So this blog post is real, raw, and incredibly personal. I questioned whether or not I should even post it to begin with as I know some people will say it’s inappropriate or find some issues with it. But after thinking about it, why on earth would someone else’s opinions stop me from sharing that is SO incredibly special to me and my son. It’s something that yes, I could keep to myself and not show anyone.
But when I took these photos, I immediately thought, I HAVE TO SHARE THESE.
There’s something about the reality of breastfeeding that I feel like just gets so glamorized while in reality, us moms aren’t breastfeeding our babies in a milk bath covered in flowers. I mean, don’t get me wrong, I think those photos are STUNNING and I’d love to get some taken. (I even got breastfeeding photos taken in a pretty field while wearing a flowy dress and floral crown!) But my point is, that’s not real. That’s not every day. And those who have never breastfed may not know what that looks like. But for me, it’s been my reality now for 387 days. And trust me, breastfeeding now is MUCH different than breastfeeding my son when he was only a few months old. Now that he’s just over one year old, he moves, pulls, tugs, and sometimes gets distracted so easily that a task that used to take 20 minutes is now spread out over an hour. But every day I know that this is a part of our routine. Every night, it’s every 4 hours on the dot. It’s having to not wear a normal bra because I need to be able to access my boobs at any given moment. It’s having your breasts being used purely as a dairy, all the while the baby not realizing that they’re attached to you and if they pull at them that it hurts you. It’s watching them drastically change from before you had kids. It’s constantly having to look at my naked stomach as I lift my shirt day in and day out, revealing the crazy amounts of stretch marks and extra skin I have from holding my baby boy for nine months.
It’s hard. It takes work and dedication, but when I see those little eyes looking back up at me, every single stretch mark and pull of my boob from tiny little baby hands is so worth it. I used to hate my stomach, but now I look at it with pride. Those stretch marks and extra skin are proof that my son began there, it’s where he was made and lived for 9 months until he came earth side. Every time I take out my breast to feed my son, it’s a reminder that my body is STILL giving him life, and producing exactly what his little body needs. This isn’t the journey for some, but this is MY journey, and I’m incredibly proud of it. It’s not glamorous, it’s not pretty, and it’s not for everyone. But these self portraits of me and my son shows OUR journey. They’re beautiful to me, and they are exactly what I will want to look back on 20 years from now when I have a 21 year old son who’s probably giving me hell.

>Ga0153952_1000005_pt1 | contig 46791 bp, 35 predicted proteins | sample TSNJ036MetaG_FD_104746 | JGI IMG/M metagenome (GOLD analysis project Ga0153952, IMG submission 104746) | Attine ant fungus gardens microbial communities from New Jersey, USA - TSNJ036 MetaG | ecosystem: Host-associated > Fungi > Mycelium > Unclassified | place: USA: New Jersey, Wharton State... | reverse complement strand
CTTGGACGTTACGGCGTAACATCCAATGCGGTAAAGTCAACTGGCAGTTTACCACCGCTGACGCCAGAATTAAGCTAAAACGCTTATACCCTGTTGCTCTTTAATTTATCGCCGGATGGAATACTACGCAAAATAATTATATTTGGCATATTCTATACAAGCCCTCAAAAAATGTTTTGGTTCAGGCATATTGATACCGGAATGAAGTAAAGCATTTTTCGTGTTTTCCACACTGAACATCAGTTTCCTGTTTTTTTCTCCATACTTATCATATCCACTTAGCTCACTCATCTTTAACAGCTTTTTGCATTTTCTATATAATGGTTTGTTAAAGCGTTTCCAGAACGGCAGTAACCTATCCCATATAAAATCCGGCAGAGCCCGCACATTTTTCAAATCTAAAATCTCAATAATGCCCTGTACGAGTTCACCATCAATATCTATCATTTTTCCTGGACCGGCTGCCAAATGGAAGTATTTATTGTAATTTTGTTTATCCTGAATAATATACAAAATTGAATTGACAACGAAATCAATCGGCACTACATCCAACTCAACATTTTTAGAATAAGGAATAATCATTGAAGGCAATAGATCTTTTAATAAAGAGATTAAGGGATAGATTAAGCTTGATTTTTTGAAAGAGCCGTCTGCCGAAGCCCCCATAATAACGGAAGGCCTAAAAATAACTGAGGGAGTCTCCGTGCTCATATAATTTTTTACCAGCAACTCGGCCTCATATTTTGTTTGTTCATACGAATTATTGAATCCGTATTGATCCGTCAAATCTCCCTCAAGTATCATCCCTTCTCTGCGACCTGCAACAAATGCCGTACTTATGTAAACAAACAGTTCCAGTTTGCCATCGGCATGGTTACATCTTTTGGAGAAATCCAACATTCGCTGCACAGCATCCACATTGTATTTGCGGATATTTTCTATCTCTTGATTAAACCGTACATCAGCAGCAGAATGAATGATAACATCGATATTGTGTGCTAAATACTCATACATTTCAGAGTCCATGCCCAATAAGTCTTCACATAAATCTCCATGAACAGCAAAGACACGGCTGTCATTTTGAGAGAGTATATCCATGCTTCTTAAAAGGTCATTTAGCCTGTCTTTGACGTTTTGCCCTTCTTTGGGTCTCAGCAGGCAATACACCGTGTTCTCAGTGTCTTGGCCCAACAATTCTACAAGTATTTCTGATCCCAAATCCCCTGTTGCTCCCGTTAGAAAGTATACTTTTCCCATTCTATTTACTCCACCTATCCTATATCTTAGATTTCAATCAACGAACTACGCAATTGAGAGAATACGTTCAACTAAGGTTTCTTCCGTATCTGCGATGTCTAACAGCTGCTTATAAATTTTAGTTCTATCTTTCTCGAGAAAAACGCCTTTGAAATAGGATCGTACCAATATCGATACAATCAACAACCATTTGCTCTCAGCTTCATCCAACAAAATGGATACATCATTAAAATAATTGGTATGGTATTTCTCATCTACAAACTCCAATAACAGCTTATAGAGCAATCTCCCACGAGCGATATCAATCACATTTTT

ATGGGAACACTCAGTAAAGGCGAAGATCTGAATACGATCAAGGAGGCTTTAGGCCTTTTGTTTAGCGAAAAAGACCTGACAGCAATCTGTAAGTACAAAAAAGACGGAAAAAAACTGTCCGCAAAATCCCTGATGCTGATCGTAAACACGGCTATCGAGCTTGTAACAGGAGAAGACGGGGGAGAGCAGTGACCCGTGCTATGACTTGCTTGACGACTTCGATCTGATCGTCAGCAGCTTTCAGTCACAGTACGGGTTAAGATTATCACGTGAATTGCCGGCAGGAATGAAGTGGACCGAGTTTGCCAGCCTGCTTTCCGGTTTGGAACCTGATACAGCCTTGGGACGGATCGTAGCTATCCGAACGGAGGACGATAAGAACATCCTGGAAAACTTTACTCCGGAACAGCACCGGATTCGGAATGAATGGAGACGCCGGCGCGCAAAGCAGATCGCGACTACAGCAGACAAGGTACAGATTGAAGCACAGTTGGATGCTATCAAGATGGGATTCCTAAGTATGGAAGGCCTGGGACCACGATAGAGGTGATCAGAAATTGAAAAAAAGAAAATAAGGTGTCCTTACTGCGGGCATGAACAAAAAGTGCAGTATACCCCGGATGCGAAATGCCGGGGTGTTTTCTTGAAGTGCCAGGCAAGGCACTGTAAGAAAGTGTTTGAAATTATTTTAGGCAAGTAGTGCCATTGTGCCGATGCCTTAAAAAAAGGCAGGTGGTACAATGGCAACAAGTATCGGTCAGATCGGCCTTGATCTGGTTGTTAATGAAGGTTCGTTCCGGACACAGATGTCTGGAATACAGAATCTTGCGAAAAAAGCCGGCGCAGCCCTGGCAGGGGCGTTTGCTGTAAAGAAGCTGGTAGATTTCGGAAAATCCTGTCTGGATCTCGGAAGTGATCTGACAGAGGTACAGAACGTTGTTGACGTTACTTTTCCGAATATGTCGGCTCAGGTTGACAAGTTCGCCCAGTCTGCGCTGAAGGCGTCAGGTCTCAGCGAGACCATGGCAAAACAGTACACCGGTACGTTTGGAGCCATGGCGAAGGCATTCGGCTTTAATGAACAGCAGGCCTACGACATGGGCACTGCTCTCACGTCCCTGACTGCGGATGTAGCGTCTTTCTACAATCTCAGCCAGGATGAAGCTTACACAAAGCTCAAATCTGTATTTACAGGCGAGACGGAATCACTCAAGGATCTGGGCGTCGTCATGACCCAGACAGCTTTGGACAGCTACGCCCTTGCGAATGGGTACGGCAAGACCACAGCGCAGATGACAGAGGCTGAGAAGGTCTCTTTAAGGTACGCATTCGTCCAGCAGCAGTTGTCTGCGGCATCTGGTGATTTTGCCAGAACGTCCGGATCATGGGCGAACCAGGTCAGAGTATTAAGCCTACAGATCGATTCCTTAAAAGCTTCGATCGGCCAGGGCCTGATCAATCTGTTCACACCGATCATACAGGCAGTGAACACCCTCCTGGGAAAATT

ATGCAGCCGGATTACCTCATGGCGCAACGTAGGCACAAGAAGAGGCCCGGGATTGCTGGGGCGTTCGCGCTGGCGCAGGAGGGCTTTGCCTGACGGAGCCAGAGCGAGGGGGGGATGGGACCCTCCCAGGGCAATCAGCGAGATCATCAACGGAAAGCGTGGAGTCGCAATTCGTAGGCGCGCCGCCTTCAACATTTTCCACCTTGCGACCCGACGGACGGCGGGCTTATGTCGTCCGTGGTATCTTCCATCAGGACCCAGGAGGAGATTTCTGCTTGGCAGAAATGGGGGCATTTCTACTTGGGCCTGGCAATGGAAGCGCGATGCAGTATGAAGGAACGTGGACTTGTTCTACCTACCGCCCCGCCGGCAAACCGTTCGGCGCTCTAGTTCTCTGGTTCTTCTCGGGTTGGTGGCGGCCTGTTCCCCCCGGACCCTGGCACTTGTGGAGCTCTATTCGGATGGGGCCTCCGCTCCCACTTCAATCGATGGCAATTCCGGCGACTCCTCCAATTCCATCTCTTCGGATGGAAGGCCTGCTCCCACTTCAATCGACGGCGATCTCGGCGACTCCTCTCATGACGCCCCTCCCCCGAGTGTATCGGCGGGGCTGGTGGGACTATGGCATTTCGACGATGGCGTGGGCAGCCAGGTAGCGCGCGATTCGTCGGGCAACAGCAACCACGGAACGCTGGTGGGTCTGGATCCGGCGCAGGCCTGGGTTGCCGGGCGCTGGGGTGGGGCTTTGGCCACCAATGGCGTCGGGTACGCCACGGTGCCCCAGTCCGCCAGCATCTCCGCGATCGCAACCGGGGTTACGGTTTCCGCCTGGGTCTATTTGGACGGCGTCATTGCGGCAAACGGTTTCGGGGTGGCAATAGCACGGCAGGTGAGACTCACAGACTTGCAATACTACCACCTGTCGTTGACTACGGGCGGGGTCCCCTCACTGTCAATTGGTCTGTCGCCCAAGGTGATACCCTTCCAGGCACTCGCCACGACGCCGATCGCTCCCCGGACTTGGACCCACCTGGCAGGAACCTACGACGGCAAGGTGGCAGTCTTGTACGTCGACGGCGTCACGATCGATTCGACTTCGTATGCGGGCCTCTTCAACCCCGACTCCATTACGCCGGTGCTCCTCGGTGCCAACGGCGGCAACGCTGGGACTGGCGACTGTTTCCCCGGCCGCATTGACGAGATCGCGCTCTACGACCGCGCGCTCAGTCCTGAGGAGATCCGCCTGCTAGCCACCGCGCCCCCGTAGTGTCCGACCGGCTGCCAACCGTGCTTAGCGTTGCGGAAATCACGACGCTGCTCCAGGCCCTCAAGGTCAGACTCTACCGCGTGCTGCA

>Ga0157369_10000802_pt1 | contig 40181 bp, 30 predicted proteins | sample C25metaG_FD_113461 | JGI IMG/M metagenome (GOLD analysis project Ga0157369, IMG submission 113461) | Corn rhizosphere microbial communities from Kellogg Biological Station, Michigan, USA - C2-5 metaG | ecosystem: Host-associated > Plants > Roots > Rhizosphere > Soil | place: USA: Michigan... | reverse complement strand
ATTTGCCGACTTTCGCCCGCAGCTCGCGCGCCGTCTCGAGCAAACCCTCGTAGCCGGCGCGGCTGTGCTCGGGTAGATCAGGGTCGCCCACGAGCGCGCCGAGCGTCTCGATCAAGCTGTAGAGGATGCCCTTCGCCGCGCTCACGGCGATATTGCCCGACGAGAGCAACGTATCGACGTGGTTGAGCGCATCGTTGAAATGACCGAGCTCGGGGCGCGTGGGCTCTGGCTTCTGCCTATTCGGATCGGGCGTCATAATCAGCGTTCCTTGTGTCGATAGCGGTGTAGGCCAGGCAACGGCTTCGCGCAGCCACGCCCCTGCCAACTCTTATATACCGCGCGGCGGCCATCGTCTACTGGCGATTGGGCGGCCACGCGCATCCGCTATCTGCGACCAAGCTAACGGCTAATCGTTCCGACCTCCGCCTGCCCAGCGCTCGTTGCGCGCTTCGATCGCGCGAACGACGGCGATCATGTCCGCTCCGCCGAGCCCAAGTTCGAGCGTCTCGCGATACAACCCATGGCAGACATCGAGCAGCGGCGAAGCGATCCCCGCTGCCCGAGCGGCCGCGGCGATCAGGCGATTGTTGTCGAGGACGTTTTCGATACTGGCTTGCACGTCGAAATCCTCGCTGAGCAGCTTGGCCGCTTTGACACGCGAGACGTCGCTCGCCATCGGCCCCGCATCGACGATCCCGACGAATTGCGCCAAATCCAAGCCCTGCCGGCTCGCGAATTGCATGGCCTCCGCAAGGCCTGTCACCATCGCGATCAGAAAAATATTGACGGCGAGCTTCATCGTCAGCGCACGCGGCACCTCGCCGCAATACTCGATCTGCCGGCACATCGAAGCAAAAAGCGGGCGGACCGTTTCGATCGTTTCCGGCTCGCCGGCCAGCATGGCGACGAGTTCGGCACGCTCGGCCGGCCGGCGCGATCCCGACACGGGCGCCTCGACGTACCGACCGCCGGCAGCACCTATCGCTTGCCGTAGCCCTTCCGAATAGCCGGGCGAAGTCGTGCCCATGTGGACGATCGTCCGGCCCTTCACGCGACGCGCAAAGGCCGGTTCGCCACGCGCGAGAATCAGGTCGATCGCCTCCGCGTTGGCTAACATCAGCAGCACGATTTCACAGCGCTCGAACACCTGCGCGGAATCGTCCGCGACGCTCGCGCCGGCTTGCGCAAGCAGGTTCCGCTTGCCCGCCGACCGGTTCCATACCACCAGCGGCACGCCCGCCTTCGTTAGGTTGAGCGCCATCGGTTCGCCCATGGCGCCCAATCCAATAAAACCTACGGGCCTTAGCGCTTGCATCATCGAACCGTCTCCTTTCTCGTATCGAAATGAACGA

So I’m thankful for these. I’m thankful that on a random Monday as my son was eating, I grabbed my camera and quickly took these. They show this season of our lives, a season I never want to forget. I’m glad that I chose to share these instead of hide them away to myself. I want to not only normalize breastfeeding, I want to normalize the reality of it. And if these images can encourage any other mama to capture their journey in a real way that they’ll want to remember decades from now, then I’m truly happy.
So, happy World Breastfeeding Week to all you breastfeeding mamas! Here’s to your dedication and strength to provide for your child something only your body can give them. Here’s to every unglamorous, messy, and sleepless night of waking up for a feeding and every morning we throw up a bun and a nursing tank and get through the rest of the day. It’s not for the faint of heart. But we do it, for our babies. You should be proud, I am proud.
*As a disclaimer, because I feel like I always need one. This blog is in no way saying that breastfeeding is better than formula or that what I’m doing is better than a mom giving their child a bottle. This is simply just a reflection of my breastfeeding journey with my son. Keep rockin’ it mamas!